When Meta starts charging for VR apps, people get irritated
In response to developer complaints about the commercial terms put around future products that the business hopes will help generate a multibillion dollar consumer market, Meta is now facing an increasing backlash for the charges imposed on apps built for its virtual reality headsets.
Over the next decade, Facebook’s parent company has committed to investing $10 billion annually in the “metaverse,” a much-hyped proposal for a virtual world filled with avatars.
To avoid being shackled by the restrictions set by Big Tech rivals, such as Apple and Google with their separate mobile app stores, the investment is motivated by a desire to possess the future computer platform.
This year, Apple is slated to release augmented reality glasses, while Microsoft is working on virtual reality services using its HoloLens headgear.
Although Meta is considered an early leader in a young sector, numerous developers told the Financial Times of their unhappiness that Meta has insisted on a charging mechanism for its VR app store similar to what is now available on smartphones. This is despite Meta’s leader Mark Zuckerberg having previously voiced his displeasure with present mobile app store charging policies.
“Don’t mix marketing with reality—picking on Apple is good marketing. Seth Siegel, the global head of AI and cyber security at Infosys Consulting, said: “But it doesn’t mean Meta won’t do the exact same thing.” “They have no reason to improve.”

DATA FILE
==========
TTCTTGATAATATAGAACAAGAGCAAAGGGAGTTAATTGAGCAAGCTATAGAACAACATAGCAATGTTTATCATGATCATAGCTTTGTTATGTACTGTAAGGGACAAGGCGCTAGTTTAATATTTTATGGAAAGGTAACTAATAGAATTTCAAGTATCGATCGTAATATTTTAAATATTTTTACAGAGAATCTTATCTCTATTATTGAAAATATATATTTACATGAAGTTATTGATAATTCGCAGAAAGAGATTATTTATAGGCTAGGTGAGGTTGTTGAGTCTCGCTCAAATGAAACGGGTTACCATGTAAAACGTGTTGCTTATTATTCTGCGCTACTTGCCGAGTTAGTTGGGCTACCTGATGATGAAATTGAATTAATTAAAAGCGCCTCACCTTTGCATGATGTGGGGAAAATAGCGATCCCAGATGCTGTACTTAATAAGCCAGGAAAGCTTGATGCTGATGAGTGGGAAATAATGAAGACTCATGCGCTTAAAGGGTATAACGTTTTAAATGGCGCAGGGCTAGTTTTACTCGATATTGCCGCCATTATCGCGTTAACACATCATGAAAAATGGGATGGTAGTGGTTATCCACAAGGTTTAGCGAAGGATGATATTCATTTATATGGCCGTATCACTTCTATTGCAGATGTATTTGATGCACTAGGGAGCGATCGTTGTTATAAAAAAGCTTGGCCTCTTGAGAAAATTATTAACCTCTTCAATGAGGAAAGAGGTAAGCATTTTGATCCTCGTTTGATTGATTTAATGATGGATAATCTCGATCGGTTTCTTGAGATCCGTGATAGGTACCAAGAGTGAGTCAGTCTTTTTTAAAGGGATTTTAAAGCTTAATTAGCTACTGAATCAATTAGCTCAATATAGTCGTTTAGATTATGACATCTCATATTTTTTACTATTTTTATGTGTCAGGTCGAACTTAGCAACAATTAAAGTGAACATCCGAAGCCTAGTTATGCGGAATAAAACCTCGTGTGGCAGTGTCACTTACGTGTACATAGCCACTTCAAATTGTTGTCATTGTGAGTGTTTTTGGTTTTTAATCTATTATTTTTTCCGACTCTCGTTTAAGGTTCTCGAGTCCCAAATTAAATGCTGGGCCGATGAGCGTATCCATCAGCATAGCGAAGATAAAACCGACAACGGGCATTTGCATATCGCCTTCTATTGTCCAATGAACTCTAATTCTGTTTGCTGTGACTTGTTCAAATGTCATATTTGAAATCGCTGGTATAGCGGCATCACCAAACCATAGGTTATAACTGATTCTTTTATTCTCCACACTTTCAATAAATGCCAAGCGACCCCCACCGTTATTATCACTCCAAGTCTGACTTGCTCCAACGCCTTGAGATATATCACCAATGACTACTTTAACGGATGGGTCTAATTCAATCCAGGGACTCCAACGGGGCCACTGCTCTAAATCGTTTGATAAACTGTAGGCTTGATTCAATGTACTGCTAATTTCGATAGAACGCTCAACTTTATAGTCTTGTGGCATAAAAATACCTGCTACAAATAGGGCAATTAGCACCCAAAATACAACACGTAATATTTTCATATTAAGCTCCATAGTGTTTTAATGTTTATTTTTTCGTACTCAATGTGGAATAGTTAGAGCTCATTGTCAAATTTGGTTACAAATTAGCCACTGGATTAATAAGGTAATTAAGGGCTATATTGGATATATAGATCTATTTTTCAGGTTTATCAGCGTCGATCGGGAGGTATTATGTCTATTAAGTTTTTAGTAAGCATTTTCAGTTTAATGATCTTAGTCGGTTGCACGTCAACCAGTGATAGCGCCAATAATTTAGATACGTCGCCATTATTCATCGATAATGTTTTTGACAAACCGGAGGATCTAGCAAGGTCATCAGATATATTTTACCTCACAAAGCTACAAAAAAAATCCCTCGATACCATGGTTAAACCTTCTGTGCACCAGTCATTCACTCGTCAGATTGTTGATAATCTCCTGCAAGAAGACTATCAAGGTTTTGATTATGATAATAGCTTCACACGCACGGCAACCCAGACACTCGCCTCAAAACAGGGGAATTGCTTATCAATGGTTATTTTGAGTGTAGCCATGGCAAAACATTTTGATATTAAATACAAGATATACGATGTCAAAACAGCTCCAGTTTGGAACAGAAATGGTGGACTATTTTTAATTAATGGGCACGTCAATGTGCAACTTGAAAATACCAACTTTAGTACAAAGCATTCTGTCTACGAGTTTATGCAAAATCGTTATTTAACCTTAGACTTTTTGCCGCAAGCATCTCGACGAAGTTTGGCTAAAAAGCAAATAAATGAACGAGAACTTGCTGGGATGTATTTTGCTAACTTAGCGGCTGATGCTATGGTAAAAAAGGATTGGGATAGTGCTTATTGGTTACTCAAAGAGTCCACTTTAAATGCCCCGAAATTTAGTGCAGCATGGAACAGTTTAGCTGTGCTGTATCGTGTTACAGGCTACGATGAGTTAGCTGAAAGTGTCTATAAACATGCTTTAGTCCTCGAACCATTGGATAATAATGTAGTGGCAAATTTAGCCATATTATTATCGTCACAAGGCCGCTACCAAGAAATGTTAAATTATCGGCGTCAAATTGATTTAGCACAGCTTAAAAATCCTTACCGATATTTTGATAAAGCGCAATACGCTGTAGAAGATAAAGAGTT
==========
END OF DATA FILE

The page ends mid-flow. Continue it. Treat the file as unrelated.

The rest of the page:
A 30 percent cut is taken from digital purchases and a 15-30 percent membership fee is levied, akin to Apple and Android’s “Quest Store” for Meta’s Quest 2, the most popular VR headset available.
Daniel Sproll, CEO of immersive reality start-up Realities.io, said, “Undoubtedly, there are services provided—they develop wonderful gear and give store services.”
This 30 percent seems to have been agreed upon by everyone, and now we’re stuck with it. A lack of competitiveness is apparent. The headsets from Chinese manufacturers are all the same. Then why would they make a change?”
However, Meta defended its regulations by pointing out that unlike iPhone owners, Quest users can install apps outside its official store via SideQuest or utilise App Lab, which is a less restricted and more experimental version of its app store.
Meta stated, “We want to create competition and choice in the VR ecosystem.” This is working: “And it’s working—our efforts have created a large financial return for developers: as we disclosed earlier this year, over $1 billion has been spent on Meta Quest Store games and apps.”
These alternatives are welcomed by developers, but their influence is limited, they argue. Only 396,000 people have used the SideQuest app, compared to 19 million who have used Oculus Rift. App Lab, on the other hand, continues to receive a 30% cut of all purchases.
When it comes to Apple’s App Store approval and curation processes, Zuckerberg has already bemoaned Apple’s “monopoly rents” and criticised the company’s “unique control as a gatekeeper on what gets on phones.
As a result, when Meta revealed in April that Horizon Worlds, its “social VR experience,” would levy a 17.5% “platform fee” on top of its 30% tax on digital transactions, Apple accused Meta of “hypocrisy” and called the company out.